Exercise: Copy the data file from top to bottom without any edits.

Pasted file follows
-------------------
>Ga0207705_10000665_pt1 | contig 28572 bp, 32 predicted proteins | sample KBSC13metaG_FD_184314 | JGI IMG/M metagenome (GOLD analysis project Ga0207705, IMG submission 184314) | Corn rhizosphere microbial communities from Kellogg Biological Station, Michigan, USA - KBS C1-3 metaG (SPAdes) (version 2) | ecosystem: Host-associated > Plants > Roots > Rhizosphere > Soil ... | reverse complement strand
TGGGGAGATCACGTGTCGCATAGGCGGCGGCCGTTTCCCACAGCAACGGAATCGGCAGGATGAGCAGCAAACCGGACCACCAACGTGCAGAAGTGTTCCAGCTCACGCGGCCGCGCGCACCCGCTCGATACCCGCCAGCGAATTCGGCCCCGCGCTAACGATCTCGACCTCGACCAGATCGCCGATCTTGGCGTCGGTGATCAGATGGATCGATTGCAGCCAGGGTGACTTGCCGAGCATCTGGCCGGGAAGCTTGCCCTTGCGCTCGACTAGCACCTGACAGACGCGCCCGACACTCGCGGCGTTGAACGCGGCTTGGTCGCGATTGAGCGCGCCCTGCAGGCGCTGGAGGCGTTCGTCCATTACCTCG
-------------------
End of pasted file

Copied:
>Ga0207705_10000665_pt1 | contig 28572 bp, 32 predicted proteins | sample KBSC13metaG_FD_184314 | JGI IMG/M metagenome (GOLD analysis project Ga0207705, IMG submission 184314) | Corn rhizosphere microbial communities from Kellogg Biological Station, Michigan, USA - KBS C1-3 metaG (SPAdes) (version 2) | ecosystem: Host-associated > Plants > Roots > Rhizosphere > Soil ... | reverse complement strand
TGGGGAGATCACGTGTCGCATAGGCGGCGGCCGTTTCCCACAGCAACGGAATCGGCAGGATGAGCAGCAAACCGGACCACCAACGTGCAGAAGTGTTCCAGCTCACGCGGCCGCGCGCACCCGCTCGATACCCGCCAGCGAATTCGGCCCCGCGCTAACGATCTCGACCTCGACCAGATCGCCGATCTTGGCGTCGGTGATCAGATGGATCGATTGCAGCCAGGGTGACTTGCCGAGCATCTGGCCGGGAAGCTTGCCCTTGCGCTCGACTAGCACCTGACAGACGCGCCCGACACTCGCGGCGTTGAACGCGGCTTGGTCGCGATTGAGCGCGCCCTGCAGGCGCTGGAGGCGTTCGTCCATTACCTCG